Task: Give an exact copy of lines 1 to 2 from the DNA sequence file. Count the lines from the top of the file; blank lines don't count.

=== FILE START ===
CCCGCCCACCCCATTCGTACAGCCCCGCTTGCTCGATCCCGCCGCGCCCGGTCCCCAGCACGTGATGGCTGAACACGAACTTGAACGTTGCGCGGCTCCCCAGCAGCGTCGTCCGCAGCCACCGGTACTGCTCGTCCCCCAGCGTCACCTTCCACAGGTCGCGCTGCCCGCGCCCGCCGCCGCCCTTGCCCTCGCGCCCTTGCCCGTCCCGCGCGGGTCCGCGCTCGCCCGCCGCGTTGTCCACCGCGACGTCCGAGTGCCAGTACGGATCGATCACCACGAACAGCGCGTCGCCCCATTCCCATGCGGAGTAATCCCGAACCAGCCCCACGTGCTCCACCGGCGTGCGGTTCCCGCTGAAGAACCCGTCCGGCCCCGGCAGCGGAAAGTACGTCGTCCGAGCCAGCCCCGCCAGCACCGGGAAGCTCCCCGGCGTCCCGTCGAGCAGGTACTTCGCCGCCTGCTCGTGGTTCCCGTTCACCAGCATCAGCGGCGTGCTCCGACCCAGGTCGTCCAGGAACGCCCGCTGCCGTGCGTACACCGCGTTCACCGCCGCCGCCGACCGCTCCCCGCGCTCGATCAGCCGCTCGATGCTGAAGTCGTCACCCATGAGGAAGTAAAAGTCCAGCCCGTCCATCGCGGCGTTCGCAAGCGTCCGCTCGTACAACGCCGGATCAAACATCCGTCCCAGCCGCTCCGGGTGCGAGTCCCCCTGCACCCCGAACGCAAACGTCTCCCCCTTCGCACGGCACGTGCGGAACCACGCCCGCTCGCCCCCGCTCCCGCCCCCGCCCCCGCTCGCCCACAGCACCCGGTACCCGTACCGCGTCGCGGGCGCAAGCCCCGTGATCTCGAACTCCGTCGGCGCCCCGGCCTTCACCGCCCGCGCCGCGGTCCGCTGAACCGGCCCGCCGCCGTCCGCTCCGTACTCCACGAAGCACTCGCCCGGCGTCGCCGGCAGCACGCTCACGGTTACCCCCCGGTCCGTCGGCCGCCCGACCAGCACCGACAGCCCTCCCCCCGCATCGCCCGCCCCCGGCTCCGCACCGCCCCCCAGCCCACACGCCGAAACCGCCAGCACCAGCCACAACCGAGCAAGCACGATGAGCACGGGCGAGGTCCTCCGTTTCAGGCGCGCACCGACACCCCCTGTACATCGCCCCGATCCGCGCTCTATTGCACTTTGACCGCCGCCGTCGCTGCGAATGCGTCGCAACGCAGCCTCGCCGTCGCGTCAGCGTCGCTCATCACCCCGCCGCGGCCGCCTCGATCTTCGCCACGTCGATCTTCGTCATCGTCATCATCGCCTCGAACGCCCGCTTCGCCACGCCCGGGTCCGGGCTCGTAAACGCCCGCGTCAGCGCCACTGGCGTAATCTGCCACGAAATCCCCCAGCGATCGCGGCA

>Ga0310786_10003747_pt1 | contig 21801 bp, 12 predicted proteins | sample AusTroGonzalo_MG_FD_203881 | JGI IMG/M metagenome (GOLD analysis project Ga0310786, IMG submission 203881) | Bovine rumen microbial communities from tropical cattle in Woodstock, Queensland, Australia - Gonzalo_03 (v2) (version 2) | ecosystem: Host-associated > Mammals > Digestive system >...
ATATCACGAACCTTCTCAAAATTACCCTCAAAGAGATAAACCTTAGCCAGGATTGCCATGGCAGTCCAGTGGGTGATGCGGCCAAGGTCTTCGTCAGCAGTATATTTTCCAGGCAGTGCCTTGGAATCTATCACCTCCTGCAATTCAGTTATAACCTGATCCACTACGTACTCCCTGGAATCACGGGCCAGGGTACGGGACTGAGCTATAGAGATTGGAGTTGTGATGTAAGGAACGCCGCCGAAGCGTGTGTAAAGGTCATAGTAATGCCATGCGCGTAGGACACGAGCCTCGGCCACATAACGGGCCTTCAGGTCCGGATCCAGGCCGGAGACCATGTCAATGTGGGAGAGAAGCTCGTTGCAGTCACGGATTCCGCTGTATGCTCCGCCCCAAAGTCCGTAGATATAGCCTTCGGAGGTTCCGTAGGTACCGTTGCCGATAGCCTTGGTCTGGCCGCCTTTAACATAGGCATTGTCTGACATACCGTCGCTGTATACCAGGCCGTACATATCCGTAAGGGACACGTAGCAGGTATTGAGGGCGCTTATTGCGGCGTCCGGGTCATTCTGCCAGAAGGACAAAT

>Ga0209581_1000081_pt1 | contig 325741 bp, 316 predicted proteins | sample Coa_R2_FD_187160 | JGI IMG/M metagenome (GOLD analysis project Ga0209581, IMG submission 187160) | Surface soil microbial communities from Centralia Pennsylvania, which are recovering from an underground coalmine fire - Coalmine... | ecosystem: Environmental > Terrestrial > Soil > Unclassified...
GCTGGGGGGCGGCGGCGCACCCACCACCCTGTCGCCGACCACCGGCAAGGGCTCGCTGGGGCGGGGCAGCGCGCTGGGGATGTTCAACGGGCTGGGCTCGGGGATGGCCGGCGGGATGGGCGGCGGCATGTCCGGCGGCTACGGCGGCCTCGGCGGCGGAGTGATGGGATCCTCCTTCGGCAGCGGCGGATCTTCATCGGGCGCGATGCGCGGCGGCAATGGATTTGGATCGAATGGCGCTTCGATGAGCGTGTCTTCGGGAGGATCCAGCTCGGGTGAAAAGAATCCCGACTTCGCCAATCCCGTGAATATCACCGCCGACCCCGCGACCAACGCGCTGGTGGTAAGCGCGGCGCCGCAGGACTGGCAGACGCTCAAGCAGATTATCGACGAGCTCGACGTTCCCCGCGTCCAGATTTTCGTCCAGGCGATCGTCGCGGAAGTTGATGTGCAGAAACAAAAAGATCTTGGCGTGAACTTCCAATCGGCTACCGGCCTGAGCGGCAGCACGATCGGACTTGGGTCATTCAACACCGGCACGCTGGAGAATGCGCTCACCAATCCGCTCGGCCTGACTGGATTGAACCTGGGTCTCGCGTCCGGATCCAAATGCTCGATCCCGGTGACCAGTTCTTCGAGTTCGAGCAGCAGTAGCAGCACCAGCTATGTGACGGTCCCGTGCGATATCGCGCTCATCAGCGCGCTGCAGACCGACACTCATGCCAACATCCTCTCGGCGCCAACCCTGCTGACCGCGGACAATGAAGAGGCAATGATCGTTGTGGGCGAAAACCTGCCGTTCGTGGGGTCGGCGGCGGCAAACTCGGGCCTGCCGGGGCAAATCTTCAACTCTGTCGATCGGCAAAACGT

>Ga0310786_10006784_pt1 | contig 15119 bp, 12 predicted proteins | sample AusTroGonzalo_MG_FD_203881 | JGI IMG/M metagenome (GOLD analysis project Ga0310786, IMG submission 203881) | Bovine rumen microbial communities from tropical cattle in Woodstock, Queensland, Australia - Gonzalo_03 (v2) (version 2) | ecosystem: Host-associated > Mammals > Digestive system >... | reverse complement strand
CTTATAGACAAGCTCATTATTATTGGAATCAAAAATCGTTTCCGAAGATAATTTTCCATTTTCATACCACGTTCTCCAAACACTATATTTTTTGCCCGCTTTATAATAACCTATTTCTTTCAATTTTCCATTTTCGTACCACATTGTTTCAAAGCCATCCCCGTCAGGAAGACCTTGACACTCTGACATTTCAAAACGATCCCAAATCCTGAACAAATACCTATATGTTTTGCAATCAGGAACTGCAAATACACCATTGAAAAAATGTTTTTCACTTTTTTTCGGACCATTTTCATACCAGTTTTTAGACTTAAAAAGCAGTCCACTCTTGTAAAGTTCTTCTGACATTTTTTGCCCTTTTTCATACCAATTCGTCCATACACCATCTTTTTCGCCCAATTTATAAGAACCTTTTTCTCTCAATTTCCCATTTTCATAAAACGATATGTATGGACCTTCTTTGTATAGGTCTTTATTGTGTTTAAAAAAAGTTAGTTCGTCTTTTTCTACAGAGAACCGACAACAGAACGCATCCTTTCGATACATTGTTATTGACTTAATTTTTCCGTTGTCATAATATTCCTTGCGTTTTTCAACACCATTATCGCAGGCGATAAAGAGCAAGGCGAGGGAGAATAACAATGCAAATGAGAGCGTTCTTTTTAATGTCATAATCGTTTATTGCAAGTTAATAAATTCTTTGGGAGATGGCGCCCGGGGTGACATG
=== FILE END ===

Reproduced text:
CCCGCCCACCCCATTCGTACAGCCCCGCTTGCTCGATCCCGCCGCGCCCGGTCCCCAGCACGTGATGGCTGAACACGAACTTGAACGTTGCGCGGCTCCCCAGCAGCGTCGTCCGCAGCCACCGGTACTGCTCGTCCCCCAGCGTCACCTTCCACAGGTCGCGCTGCCCGCGCCCGCCGCCGCCCTTGCCCTCGCGCCCTTGCCCGTCCCGCGCGGGTCCGCGCTCGCCCGCCGCGTTGTCCACCGCGACGTCCGAGTGCCAGTACGGATCGATCACCACGAACAGCGCGTCGCCCCATTCCCATGCGGAGTAATCCCGAACCAGCCCCACGTGCTCCACCGGCGTGCGGTTCCCGCTGAAGAACCCGTCCGGCCCCGGCAGCGGAAAGTACGTCGTCCGAGCCAGCCCCGCCAGCACCGGGAAGCTCCCCGGCGTCCCGTCGAGCAGGTACTTCGCCGCCTGCTCGTGGTTCCCGTTCACCAGCATCAGCGGCGTGCTCCGACCCAGGTCGTCCAGGAACGCCCGCTGCCGTGCGTACACCGCGTTCACCGCCGCCGCCGACCGCTCCCCGCGCTCGATCAGCCGCTCGATGCTGAAGTCGTCACCCATGAGGAAGTAAAAGTCCAGCCCGTCCATCGCGGCGTTCGCAAGCGTCCGCTCGTACAACGCCGGATCAAACATCCGTCCCAGCCGCTCCGGGTGCGAGTCCCCCTGCACCCCGAACGCAAACGTCTCCCCCTTCGCACGGCACGTGCGGAACCACGCCCGCTCGCCCCCGCTCCCGCCCCCGCCCCCGCTCGCCCACAGCACCCGGTACCCGTACCGCGTCGCGGGCGCAAGCCCCGTGATCTCGAACTCCGTCGGCGCCCCGGCCTTCACCGCCCGCGCCGCGGTCCGCTGAACCGGCCCGCCGCCGTCCGCTCCGTACTCCACGAAGCACTCGCCCGGCGTCGCCGGCAGCACGCTCACGGTTACCCCCCGGTCCGTCGGCCGCCCGACCAGCACCGACAGCCCTCCCCCCGCATCGCCCGCCCCCGGCTCCGCACCGCCCCCCAGCCCACACGCCGAAACCGCCAGCACCAGCCACAACCGAGCAAGCACGATGAGCACGGGCGAGGTCCTCCGTTTCAGGCGCGCACCGACACCCCCTGTACATCGCCCCGATCCGCGCTCTATTGCACTTTGACCGCCGCCGTCGCTGCGAATGCGTCGCAACGCAGCCTCGCCGTCGCGTCAGCGTCGCTCATCACCCCGCCGCGGCCGCCTCGATCTTCGCCACGTCGATCTTCGTCATCGTCATCATCGCCTCGAACGCCCGCTTCGCCACGCCCGGGTCCGGGCTCGTAAACGCCCGCGTCAGCGCCACTGGCGTAATCTGCCACGAAATCCCCCAGCGATCGCGGCA

>Ga0310786_10003747_pt1 | contig 21801 bp, 12 predicted proteins | sample AusTroGonzalo_MG_FD_203881 | JGI IMG/M metagenome (GOLD analysis project Ga0310786, IMG submission 203881) | Bovine rumen microbial communities from tropical cattle in Woodstock, Queensland, Australia - Gonzalo_03 (v2) (version 2) | ecosystem: Host-associated > Mammals > Digestive system >...